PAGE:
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Dr. B.
Dr. B., Veterinarian
Category: Dog Veterinary
Satisfied Customers: 15690
Experience:  Hello, I am a small animal veterinarian and am happy to discuss any concerns & questions you have on any species.
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My usually active dog is sleeping all day. Didn't even get

Customer Question

My name is Gael. My usually active dog is sleeping all day. Didn't even get up when I cane home. AND didn't come over when I was eating abs he always does both
JA: Thanks. Can you give me any more details about your issue?
Customer: My dog is sleeping all day and not eating
JA: OK got it. Last thing — Dog Veterinarians generally expect a deposit of about $19 to help with your type of question (you only pay if satisfied). Now I'm going to take you to a page to place a secure deposit with JustAnswer. Don't worry, this chat is saved. After that, we will finish helping you.
Submitted: 7 months ago.
Category: Dog Veterinary
Customer: replied 7 months ago.
I don't know what to do for him. If he can wait to go to the very in the morning or if I should go to the emergency room.
Customer: replied 7 months ago.
He's not drinking water either
Expert:  Dr. B. replied 7 months ago.

Hello & welcome, Gael. I am Dr. B, a licensed veterinarian and I would like to help you today. I do apologize that your question was not answered before. Different experts come online at various times; I just came online, read about your wee one’s situation, and wanted to help.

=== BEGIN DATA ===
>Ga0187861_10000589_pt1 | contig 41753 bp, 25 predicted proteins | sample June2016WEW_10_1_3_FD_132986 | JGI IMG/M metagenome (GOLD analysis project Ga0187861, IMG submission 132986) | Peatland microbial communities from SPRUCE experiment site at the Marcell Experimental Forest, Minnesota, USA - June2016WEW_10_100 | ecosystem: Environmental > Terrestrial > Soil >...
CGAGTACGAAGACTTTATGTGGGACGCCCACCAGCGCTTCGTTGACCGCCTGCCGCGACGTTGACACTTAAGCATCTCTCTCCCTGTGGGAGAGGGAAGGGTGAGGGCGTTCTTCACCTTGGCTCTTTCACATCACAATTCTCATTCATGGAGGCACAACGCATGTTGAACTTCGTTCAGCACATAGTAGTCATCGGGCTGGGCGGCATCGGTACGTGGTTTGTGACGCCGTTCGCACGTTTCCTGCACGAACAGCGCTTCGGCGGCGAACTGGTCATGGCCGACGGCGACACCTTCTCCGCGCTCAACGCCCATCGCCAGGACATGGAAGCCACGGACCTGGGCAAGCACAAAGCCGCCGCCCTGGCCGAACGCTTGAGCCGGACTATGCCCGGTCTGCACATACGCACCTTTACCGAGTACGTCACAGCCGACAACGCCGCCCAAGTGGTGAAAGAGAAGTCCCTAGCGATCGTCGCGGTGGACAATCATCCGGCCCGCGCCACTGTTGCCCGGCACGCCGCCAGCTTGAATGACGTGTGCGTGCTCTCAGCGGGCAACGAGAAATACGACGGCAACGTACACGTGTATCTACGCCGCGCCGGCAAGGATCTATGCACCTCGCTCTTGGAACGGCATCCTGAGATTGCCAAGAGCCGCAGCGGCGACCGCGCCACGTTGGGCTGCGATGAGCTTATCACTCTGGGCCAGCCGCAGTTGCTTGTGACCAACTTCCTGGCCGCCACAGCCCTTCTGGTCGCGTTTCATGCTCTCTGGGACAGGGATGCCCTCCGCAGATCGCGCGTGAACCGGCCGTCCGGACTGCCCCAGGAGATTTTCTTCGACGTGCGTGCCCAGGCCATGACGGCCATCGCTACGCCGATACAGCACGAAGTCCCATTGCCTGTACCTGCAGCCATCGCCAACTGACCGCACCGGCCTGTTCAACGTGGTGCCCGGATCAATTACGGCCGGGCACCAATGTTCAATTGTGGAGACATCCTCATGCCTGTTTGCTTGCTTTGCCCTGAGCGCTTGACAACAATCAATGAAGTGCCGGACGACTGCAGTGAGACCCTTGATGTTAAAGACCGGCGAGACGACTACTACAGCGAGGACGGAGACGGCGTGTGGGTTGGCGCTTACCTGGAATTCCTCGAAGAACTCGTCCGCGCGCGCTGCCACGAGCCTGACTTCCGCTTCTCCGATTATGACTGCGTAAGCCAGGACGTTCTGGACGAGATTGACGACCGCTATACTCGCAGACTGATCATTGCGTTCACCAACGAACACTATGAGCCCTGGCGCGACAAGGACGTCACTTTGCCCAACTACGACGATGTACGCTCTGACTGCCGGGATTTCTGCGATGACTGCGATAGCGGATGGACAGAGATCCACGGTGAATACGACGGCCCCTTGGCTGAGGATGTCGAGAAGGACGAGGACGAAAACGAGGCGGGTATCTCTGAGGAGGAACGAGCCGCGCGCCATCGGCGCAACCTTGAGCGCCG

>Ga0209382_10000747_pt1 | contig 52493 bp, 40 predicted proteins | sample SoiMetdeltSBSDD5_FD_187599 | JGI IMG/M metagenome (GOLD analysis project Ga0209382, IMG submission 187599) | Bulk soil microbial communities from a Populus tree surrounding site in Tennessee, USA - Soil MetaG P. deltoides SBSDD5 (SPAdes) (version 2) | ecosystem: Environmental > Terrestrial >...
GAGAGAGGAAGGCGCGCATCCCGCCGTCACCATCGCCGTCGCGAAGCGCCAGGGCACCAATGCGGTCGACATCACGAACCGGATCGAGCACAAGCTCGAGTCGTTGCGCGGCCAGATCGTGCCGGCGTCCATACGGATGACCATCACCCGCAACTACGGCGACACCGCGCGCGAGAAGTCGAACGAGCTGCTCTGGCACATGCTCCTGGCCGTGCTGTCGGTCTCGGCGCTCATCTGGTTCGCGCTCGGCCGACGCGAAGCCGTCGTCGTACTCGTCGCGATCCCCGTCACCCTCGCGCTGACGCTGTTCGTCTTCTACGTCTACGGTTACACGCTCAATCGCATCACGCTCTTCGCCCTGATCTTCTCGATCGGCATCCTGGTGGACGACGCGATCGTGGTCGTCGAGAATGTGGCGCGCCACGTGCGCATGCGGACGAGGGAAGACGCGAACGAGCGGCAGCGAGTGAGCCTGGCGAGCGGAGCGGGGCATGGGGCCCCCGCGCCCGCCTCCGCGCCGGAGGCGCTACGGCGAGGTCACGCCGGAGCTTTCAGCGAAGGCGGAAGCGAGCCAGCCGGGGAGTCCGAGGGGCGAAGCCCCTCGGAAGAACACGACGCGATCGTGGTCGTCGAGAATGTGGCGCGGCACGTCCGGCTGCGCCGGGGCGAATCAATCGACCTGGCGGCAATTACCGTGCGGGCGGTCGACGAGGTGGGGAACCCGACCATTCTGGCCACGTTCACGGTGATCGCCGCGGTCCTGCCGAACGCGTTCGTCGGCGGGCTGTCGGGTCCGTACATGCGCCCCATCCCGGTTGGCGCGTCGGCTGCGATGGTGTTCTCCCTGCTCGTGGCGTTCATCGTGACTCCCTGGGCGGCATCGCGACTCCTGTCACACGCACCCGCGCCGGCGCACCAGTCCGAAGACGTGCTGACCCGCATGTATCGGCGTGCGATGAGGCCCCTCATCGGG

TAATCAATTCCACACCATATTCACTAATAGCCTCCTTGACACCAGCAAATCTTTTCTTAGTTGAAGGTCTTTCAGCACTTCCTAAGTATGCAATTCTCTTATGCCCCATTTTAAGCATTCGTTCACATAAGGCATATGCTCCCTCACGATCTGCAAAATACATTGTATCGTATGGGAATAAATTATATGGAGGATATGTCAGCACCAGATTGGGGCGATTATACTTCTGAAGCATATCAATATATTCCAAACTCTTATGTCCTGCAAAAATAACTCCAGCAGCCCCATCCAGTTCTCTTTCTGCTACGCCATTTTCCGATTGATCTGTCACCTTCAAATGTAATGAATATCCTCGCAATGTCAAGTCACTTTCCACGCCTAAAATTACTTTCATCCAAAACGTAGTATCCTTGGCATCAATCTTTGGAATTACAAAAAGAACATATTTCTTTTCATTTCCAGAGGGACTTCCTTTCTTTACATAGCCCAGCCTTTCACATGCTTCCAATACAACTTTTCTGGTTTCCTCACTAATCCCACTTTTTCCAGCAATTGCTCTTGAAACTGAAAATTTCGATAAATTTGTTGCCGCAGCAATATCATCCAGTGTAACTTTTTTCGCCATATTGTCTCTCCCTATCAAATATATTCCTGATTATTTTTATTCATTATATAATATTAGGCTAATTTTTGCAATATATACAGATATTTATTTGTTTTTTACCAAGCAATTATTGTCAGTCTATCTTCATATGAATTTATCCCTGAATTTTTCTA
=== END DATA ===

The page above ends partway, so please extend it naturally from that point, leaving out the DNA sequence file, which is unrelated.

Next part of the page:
Again I do apologize that my colleagues could not aid you sooner, but can you tell me:

How old is your lad?

Any retching, gagging, lip licking, vomiting, or diarrhea?

Will he drink? Can he keep water down?

Are his gums pink or pale/white? Moist or sticky?

Any breathing changes?

If you press on his belly, does he have any discomfort, tenderness, or tensing?

Could he have eaten something he should not have (ie bones, toys, plants, chemicals, etc)?

Customer: replied 7 months ago.
He is 3 1/2 not retching won't drink but hasn't gone to the water dish. Tried giving him water but he didn't want it. He could have eaten something that he shouldn't, he eats anything he finds. Doesn't seem to have discomfort when I push on his tummy
Customer: replied 7 months ago.
His gums are pink. His body feels very warm
Customer: replied 7 months ago.
Oh gums are moist too
Expert:  Dr. B. replied 7 months ago.

Thank you Gael,

First, I am glad to hear that those gums are pink and moist, as those tell us that his hydration is still good and there is no compromise to his oxygen uptake (thus internal bleeds, anemia, or lung/heart issues aren't likely here). As well, its good to hear that his belly is comfortable. Though if he does eat odd items, we need to be wary of a possible dietary indiscretion or blockage. As well, if he is warm, then infectious issues would also a concern at this stage.

With these in mind, we can try some home supportive care to see if we can allay his signs. To start, we’d want to see if his appetite loss due to GI upset and nausea. To try to rule this out or address it, we’d can consider treating with an OTC antacid like Pepcid (More Info/Dose @ or Zantac (More Info/Dose @ This medication of course shouldn’t be given without consulting your vet if he does have any pre-existing conditions or is on any other medications. Ideally, it should be given about 30 minutes before food to easy his upset stomach.